Tags » Archaeology

If you're not slightly freaked out by conflict archaeology, there's something wrong with you

Bit of easy hit, this one. So, bite me.

My friend Dr Gabe “Legend in his own Lecture Notes” Moshenska, an archaeologist at the UCL Institute of Archaeology, has been roundly traduced by no less organs than the… 1,366 more words


On Accomplishments

Ah, another programme begins, and another round of introductions ensues. I know I can’t be the only one who dreads the inevitable “let’s go around and introduce ourselves – be sure to say a little bit about yourselves!” from well-meaning leaders. 543 more words


Community Archaeology Workshop - Making a 3D Digital Model

Another opportunity to get involved in the Birsay St Magnus 900 Year Commemorations Archaeology Project and learn how to create a 3D digital model.

The University of the Highlands and Islands Archaeology Institute are teaming up with Birsay Heritage Trust to make a 3D digital model of the whalebone situated on the headland near Skipi Geo, Orkney. 88 more words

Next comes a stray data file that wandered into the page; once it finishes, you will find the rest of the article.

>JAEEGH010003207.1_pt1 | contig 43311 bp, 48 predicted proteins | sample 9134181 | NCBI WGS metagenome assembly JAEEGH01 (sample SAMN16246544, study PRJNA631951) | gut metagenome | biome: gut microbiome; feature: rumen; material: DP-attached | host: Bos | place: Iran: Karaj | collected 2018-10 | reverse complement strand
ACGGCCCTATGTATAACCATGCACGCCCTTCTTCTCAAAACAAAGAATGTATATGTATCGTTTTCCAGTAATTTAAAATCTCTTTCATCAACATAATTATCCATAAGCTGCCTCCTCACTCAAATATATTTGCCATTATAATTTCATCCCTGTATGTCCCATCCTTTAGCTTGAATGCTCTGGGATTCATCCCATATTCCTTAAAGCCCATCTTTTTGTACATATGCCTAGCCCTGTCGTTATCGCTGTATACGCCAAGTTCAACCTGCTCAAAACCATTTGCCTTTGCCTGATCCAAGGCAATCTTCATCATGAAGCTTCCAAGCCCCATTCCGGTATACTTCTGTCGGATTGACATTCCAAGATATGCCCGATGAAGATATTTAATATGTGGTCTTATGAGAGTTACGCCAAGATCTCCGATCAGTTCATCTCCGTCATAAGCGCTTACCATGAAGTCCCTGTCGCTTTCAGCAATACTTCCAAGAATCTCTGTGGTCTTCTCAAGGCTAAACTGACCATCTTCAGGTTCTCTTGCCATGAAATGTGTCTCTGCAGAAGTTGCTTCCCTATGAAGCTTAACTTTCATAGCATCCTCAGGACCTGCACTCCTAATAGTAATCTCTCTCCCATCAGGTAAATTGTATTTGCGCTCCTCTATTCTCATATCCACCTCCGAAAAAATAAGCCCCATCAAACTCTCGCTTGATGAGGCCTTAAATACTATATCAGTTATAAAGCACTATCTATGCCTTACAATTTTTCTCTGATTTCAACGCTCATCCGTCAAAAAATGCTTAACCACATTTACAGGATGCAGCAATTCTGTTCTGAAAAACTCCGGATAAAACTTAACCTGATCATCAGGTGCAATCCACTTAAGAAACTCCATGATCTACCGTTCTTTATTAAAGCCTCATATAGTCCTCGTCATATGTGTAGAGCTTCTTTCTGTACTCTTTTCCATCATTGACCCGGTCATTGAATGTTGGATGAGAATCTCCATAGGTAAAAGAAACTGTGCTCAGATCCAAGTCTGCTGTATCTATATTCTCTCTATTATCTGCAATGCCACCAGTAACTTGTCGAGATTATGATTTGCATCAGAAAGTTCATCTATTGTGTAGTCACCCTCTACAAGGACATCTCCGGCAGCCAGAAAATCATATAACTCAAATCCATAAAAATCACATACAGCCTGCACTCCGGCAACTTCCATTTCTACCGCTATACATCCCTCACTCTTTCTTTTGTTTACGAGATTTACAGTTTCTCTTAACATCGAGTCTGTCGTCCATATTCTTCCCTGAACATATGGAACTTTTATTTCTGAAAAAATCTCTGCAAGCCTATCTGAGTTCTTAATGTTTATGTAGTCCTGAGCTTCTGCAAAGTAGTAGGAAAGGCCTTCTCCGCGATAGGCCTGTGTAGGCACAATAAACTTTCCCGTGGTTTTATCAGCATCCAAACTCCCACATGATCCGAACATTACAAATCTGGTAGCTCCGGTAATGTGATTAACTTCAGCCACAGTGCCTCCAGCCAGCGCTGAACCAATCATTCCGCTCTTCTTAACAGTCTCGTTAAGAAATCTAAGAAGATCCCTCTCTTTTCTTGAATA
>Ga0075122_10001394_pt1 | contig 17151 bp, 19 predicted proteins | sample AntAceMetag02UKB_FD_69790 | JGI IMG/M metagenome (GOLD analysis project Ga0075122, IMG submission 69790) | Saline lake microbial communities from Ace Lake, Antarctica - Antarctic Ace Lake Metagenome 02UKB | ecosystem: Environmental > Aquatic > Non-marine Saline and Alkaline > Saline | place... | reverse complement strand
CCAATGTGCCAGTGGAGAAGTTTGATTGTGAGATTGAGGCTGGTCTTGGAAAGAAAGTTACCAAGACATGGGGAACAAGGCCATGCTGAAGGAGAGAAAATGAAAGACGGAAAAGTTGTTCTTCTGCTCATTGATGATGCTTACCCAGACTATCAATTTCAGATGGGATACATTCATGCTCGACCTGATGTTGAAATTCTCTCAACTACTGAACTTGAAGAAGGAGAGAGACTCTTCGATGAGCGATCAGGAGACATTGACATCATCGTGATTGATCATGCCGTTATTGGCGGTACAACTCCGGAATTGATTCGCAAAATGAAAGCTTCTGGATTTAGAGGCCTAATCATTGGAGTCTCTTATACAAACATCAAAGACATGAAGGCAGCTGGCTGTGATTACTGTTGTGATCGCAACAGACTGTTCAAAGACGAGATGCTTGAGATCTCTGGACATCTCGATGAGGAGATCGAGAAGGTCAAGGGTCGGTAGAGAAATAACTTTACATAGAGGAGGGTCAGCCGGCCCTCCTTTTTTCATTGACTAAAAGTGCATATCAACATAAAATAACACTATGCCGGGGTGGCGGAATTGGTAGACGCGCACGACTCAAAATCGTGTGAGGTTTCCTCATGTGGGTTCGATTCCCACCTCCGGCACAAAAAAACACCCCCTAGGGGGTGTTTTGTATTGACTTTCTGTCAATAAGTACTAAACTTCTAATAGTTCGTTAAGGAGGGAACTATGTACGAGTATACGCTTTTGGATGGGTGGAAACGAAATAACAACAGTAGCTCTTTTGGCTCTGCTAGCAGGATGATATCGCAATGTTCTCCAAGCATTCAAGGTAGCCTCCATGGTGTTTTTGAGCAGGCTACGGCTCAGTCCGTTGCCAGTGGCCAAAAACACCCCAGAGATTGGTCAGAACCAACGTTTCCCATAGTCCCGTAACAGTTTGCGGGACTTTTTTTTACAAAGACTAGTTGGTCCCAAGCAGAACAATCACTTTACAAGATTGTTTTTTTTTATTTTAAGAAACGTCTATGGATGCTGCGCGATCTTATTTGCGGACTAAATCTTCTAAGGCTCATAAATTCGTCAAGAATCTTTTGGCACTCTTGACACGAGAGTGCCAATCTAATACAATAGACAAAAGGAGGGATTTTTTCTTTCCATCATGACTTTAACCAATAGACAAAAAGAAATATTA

From Ruins to Perverts: North and South Peru

We fling our behinds onto the rickety seats of a local bus, as we make our way to the Chan Chan ruins, once home to the Chimor Empire, before they were taken under the most caring wing of the Inca Empire. 676 more words


Delivering the Past - Museum of London, Sept 2016

I love this picture: An empty exhibition, not a single soul. Don’t get me wrong, it is a great exhibition, but where are all the people I hear you say? 852 more words

Museum Reviews

Macabre mystery as archaeologists unearth headless woman and child wearing lavish gold-lined fur found buried in 2,500-year-old tomb

Baffled archaeologists have uncovered a mysterious 2,500-year-old tomb containing a headless woman and child wearing lavish gold-lined fur.

The macabre find was unearthed by Russian excavators, leaving them confused about the bizarre placement of the adult skeleton’s head at her kneecaps. 58 more words


‘Phenomenal’ ancient Chinese skeleton discovery in London graveyard casts new light on Roman society.

Two ancient skeletons unearthed at a cemetery in London may have been of Chinese origin, overturning longstanding assumptions about the history of the Roman Empire and Britain’s capital city. 76 more words